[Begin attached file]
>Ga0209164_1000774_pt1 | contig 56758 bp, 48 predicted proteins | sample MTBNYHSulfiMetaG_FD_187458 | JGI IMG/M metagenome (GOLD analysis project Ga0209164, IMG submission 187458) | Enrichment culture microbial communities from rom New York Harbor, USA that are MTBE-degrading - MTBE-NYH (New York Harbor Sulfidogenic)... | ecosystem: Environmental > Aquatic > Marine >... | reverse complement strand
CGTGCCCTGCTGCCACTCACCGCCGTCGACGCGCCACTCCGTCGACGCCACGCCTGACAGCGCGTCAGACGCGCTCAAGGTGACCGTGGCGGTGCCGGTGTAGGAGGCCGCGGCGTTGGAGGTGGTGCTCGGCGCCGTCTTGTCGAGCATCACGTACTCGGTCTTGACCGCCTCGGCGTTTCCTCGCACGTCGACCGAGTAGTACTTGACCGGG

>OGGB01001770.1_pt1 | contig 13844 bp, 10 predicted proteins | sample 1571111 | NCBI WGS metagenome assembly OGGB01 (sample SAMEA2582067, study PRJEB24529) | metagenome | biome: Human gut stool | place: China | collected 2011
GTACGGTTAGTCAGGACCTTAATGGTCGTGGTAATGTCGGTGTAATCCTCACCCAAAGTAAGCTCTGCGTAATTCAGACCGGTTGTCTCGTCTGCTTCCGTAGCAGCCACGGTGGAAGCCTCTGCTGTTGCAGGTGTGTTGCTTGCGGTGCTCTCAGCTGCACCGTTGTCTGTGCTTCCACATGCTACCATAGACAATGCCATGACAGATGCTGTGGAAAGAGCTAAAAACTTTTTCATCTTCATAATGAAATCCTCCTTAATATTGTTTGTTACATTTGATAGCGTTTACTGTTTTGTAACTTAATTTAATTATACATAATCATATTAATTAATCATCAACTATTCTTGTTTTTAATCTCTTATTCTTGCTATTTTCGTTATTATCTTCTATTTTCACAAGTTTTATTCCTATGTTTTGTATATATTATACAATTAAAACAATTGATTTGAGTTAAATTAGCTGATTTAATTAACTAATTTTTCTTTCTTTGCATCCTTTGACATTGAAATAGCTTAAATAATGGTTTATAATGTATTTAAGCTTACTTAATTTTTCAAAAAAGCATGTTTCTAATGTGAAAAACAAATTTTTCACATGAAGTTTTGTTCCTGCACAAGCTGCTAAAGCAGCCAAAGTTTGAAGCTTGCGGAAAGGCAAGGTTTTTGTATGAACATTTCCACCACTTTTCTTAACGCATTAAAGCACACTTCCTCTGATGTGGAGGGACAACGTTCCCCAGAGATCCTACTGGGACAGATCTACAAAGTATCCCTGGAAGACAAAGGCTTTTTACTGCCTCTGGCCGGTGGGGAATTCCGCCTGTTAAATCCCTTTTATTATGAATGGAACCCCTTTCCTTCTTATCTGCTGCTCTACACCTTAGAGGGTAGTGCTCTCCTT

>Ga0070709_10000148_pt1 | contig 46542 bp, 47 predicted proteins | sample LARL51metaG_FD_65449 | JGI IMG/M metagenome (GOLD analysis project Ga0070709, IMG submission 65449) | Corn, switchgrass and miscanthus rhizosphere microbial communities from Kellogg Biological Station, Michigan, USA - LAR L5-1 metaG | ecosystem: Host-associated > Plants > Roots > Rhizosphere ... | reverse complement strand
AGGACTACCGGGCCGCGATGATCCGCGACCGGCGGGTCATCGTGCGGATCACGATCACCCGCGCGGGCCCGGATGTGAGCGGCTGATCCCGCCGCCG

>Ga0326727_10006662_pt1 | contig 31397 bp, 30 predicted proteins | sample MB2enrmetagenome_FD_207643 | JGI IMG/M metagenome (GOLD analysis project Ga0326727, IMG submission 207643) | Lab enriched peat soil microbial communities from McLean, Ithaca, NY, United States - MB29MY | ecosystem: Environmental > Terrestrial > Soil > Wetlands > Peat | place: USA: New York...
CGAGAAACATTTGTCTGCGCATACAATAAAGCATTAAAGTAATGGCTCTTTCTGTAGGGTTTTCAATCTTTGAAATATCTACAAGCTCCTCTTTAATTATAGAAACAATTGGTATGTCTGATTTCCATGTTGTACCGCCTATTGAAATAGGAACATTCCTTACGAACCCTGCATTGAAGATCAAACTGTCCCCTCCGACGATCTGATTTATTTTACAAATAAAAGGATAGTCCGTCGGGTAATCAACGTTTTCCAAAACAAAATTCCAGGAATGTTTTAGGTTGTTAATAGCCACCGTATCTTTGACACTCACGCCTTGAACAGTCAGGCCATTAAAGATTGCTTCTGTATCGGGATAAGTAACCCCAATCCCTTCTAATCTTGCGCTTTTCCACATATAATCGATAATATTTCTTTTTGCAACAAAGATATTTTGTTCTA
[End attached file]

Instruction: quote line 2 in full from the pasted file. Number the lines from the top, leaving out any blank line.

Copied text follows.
CGTGCCCTGCTGCCACTCACCGCCGTCGACGCGCCACTCCGTCGACGCCACGCCTGACAGCGCGTCAGACGCGCTCAAGGTGACCGTGGCGGTGCCGGTGTAGGAGGCCGCGGCGTTGGAGGTGGTGCTCGGCGCCGTCTTGTCGAGCATCACGTACTCGGTCTTGACCGCCTCGGCGTTTCCTCGCACGTCGACCGAGTAGTACTTGACCGGG